java.lang.ThreadGroup is a legacy API for grouping threads that is rarely used in modern applications and not the right API for grouping virtual threads. It is significantly deprecated and degraded to "make space" to introduce a new construct for organizing threads in the future (see Structured Concurrency).

As background, the ThreadGroup API dates from JDK 1.0 and was intended as a form of job control for threads, e.g. "stop all threads". Modern code is more likely to use the thread pool APIs provided by java.util.concurrent API since Java 5. ThreadGroup supported the isolation of applets in early JDK releases. The Java security architecture evolved significantly in Java 1.2 with thread groups no longer having a significant role. ThreadGroup was also intended to be useful for diagnostic purposes but that aspect has been superseded by the monitoring and management support and API since Java 5. Aside from relevance, the ThreadGroup API and implementation have a number of significant problems, including:

ThreadGroup is re-specified, deprecated, and degraded as follows:


There are situations when the VM cannot suspend a virtual thread, in which case it is said to be pinned. Currently, there are two:

  1. When a native method is currently executing in the virtual thread (even if it is calling back into Java)
  2. When a native monitor is held by the virtual thread, meaning it is currently executing inside a synchronized block or method.

The first limitation is here to stay, while the second might be removed in the future.

When a virtual thread tries to park, say, by performing a blocking I/O operation, while pinned, rather than released, its underlying OS thread will be blocked for the duration of the operation. For this reason, very frequent pinning for long durations might harm the scalability of virtual threads.

Therefore, to gain the most out of virtual threads, synchronized blocks or methods that are run frequently and guard potentially long I/O operations should be replaced with java.util.concurrent.ReentrantLock. There is no need to replace synchronized blocks and methods that are infrequent (say, only performed at startup) or guard in-memory operations, although it's always a good idea to consider java.util.concurrent.StampedLock for the latter case. As always, keeping a locking policy simple and clear should be a priority.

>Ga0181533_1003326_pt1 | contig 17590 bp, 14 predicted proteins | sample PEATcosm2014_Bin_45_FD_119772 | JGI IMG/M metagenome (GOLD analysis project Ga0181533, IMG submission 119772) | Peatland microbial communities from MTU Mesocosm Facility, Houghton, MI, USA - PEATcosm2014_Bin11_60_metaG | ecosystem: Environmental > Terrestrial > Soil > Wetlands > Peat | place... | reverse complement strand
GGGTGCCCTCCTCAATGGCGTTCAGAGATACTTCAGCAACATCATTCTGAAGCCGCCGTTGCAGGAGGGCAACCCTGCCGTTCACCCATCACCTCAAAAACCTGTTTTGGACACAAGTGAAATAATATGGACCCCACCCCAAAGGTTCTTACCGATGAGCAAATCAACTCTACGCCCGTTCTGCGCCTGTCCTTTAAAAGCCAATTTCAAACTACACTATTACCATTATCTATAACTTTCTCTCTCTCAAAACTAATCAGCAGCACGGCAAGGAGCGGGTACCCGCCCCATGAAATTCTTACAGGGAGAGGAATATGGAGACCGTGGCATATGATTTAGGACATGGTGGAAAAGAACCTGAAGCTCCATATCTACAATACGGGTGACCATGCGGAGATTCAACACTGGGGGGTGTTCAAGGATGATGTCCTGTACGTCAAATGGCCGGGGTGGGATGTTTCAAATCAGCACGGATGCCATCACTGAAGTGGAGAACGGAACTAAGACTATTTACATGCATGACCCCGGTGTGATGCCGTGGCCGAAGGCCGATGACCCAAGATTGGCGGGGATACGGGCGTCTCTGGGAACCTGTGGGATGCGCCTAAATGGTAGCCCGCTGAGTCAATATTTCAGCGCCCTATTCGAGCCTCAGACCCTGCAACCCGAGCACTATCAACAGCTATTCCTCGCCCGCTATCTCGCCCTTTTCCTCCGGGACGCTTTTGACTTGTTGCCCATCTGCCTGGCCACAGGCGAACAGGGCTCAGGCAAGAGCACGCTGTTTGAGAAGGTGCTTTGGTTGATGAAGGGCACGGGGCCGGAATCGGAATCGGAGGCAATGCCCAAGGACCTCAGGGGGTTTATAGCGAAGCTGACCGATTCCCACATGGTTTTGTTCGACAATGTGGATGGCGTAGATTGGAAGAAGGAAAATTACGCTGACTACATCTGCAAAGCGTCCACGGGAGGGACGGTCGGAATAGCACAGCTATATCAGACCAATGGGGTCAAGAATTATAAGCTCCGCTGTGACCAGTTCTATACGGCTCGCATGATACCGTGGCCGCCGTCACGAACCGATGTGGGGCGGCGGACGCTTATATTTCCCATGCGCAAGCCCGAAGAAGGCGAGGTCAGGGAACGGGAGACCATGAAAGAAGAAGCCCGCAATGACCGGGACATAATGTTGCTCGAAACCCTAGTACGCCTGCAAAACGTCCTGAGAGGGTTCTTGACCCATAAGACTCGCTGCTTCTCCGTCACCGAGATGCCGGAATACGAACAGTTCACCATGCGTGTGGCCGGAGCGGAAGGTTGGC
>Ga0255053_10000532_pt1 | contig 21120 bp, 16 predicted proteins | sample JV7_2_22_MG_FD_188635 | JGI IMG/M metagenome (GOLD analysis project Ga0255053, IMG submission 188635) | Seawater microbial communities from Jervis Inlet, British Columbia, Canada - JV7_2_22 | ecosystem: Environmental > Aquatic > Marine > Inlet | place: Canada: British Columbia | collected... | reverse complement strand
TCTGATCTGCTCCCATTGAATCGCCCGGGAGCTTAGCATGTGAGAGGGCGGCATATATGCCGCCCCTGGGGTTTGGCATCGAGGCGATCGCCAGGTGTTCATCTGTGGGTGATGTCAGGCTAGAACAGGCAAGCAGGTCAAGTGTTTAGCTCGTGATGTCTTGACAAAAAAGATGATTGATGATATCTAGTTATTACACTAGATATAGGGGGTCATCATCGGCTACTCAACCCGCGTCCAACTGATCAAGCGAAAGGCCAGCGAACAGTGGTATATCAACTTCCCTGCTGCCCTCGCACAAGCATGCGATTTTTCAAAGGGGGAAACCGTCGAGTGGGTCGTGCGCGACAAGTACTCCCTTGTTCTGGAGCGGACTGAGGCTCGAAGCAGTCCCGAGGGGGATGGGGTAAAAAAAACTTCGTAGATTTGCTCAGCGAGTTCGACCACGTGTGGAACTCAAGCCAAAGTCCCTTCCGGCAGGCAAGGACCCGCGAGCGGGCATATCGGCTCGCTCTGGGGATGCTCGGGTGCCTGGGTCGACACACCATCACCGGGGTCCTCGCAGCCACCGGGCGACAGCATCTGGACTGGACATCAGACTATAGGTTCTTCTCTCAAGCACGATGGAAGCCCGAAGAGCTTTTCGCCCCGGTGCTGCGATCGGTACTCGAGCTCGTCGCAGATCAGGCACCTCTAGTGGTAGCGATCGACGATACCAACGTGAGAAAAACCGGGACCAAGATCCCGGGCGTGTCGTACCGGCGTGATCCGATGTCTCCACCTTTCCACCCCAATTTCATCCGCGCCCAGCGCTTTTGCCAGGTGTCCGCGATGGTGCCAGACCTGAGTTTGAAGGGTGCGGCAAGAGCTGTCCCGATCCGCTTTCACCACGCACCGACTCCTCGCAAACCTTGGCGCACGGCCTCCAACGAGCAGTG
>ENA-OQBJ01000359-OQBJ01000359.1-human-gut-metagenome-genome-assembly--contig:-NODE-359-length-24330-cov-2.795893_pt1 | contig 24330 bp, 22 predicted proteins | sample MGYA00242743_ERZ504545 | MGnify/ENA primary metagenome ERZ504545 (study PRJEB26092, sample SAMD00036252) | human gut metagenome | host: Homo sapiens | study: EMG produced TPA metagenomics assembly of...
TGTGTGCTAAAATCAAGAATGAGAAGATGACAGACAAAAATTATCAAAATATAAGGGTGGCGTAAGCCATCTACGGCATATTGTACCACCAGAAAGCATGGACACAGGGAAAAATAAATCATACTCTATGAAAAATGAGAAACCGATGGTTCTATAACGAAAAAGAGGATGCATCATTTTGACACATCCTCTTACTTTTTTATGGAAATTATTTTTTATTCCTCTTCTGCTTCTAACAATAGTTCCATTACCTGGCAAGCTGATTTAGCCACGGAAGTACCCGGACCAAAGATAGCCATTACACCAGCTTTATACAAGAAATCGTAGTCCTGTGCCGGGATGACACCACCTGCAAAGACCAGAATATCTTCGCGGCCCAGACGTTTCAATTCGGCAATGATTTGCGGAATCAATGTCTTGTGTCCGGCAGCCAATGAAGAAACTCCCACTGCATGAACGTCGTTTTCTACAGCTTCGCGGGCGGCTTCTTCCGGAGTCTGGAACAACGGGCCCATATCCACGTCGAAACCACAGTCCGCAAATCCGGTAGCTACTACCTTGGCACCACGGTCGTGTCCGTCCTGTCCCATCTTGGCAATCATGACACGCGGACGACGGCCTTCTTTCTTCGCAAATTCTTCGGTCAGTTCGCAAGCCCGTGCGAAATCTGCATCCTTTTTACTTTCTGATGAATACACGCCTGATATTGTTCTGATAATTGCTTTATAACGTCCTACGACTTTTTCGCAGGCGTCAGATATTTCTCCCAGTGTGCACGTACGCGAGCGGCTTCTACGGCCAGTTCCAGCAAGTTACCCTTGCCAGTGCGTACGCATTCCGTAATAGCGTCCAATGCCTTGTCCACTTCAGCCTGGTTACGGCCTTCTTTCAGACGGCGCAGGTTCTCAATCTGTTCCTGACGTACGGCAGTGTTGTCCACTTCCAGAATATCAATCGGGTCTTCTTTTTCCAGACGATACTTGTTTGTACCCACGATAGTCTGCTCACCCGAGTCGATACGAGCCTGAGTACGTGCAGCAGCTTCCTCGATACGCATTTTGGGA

To assist in migration and help assess whether a particular use of synchronized should be considered for replacement with a j.u.c lock, the JFR event jdk.VirtualThreadPinnedwill be emitted when a virtual thread attempts to park while pinned (with a default threshold of 20ms). See also the Troubleshooting section for further diagnostics of pinning.



The existing tests in the OpenJDK repository will be used to ensure that the changes do not cause any unexpected regressions in the multitude of configurations and execution modes that they are run.

Risks and Assumptions

The primary risks of this proposal are ones of compatibility due to changes in existing APIs and their implementation:

In addition, there are several behavioural differences between platform and virtual Threads that may be observed when using existing code with newer code that takes advantage of virtual threads or the new APIs:

Tooling based JVM Tool Interface (JVM TI) may also observe differences as a number of functions are not supported on virtual threads. The JVM TI spec has more details.